Staking, to me, has never been an ideal solution in my perennial beds. No matter how carefully or “artfully” I try, it always winds up looking – well, like a bunch of stakes. Never mind the amount of work and effort involved – the end result is almost always unattractive and takes away from the overall look of the garden. A few years ago I decided to eliminate – or at least drastically reduce – staking in the garden.
So how does one get around having to stake?
Know your site. Specifically, both the kind of soil you have and the amount of light your garden receives. This is obviously important for many reasons, but especially if you’re looking to reduce staking. For example, a sun-loving perennial planted in partial shade will lean and reach towards the light – requiring you to stake the plant to prevent it from flopping over. Either eliminate that plant from your garden or plant it in a sunnier spot. Same goes for soil conditions. A plant that likes it dry will never be happy in a rich, moist soil. I learned this the hard way with my Globe thistle. Globe thistle (Echinops) does not do well in rich soil. My garden is thoroughly irrigated and as a result, the plant always looks spindly and leggy. I wind up having to individually stake each stem to keep the plants from falling over. This year I took them out entirely and transplanted them to a more arid spot.
Cut back – early and often. I’ve always cut back late-bloomers such as Goldenrod (Solidago) and Joe-pye weed (Eupatorium), to create shorter, bushier plants that produce more profuse blooms. But this same technique can be applied to almost any perennial. Ironically, the deer actually taught me this lesson last year. They “pruned” a clump of Echinacea that I didn’t get to spray in time. I noticed that these plants, while shorter than the others, had sturdier stems and did not require any staking. Voila! This year I cut them all back in late May. I plan to try this with my ornamental grasses as well as my Nepeta.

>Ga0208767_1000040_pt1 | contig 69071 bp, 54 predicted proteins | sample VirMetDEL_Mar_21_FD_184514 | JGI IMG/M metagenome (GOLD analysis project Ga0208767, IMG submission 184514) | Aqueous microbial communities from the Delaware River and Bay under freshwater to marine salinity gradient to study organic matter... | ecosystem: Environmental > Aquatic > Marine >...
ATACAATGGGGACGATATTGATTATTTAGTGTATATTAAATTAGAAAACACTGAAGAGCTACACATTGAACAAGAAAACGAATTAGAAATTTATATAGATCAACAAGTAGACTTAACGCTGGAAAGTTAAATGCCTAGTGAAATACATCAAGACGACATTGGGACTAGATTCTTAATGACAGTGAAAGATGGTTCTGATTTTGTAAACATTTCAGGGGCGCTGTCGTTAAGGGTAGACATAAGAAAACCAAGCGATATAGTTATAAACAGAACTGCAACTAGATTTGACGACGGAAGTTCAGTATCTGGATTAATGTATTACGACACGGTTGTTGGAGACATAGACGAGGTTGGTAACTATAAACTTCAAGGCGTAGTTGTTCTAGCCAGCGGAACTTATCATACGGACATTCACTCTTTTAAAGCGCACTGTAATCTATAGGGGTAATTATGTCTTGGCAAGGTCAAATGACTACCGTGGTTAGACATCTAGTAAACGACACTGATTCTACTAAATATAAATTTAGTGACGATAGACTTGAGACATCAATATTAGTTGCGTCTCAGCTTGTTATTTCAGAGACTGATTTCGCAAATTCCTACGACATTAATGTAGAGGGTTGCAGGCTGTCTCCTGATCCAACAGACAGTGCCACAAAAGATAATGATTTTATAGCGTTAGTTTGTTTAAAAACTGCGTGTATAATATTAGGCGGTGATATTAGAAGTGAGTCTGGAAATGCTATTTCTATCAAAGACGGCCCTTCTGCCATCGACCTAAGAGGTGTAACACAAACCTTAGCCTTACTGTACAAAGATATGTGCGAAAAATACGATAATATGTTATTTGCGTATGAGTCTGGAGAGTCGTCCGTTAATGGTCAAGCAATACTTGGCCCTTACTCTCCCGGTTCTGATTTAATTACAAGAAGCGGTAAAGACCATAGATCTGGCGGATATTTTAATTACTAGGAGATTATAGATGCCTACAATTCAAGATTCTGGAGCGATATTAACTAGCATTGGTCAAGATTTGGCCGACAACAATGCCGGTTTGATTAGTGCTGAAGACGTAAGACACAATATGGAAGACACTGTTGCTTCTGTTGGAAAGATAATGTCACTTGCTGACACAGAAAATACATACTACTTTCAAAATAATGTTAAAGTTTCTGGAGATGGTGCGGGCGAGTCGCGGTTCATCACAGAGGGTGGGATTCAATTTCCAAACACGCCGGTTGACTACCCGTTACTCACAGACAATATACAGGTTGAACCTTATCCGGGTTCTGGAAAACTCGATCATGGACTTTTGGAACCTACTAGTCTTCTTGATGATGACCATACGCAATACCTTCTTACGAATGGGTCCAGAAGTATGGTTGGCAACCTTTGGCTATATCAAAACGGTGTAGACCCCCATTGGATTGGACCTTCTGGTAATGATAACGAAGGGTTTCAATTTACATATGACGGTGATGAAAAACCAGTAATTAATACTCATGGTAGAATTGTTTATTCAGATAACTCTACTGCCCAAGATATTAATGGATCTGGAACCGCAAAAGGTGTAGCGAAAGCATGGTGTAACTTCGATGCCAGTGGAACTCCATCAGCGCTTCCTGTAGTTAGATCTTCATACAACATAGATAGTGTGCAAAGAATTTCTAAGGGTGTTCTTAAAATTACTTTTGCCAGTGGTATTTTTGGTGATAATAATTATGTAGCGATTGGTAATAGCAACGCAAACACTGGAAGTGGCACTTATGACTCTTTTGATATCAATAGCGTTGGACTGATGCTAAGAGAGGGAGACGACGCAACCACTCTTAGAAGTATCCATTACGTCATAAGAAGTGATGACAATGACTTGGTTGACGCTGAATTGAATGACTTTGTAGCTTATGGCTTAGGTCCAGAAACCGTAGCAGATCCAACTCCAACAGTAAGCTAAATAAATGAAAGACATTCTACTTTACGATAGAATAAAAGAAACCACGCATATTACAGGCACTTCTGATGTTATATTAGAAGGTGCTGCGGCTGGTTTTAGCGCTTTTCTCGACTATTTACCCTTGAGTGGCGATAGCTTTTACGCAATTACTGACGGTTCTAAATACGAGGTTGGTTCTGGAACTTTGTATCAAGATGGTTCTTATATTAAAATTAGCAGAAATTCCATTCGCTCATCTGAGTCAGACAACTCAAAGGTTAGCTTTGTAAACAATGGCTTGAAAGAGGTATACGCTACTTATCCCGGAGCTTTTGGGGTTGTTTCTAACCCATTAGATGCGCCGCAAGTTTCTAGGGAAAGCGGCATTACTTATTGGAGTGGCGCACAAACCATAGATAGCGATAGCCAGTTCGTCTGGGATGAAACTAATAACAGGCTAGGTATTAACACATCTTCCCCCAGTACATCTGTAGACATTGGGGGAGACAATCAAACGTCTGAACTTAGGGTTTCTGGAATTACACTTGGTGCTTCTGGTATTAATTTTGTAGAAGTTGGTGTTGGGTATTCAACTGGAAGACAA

Get shorty (plants). You can now find many cultivars of plants that are dwarf, or compact varieties. This is an excellent option for creating a garden with plants that will keep their size in check, without any cutting back or staking required. Some examples are “Little Joe” Joe-pye weed, “Little Spire” Russian Sage, and “Kobold” Liatris.
Okay, stake. If you have to stake, here are some tips:
Get grow-through grids. I’ve always used these grids for my Peonies, but this year also installed them in my large clumps of Echinacea. As with the Peonies, getting them into the ground early on is crucial. You want the stems to grow through the grid openings, and for the grids themselves to “disappear” as the plants mature throughout the season. This worked beautifully and I plan to use them next year in my ornamental grasses, which are a tangled, floppy mess by mid-summer.
Twist the twine. The proper way to stake is to loop the twine around the stem and twist it before tying it to the stake. This keeps the stem from rubbing against the stake.
Go “au naturel.” Using fallen twigs and branches from around your yard lend a more natural look than bamboo stakes. When placed around your emerging perennials, the foliage gradually grows around the branches, so that they blend in with the rest of the garden.
Enjoy your garden!
[blockquote class=blue]Sheri Silver owns fiori garden design (www.fiorigarden.com) in Irvington.[/blockquote]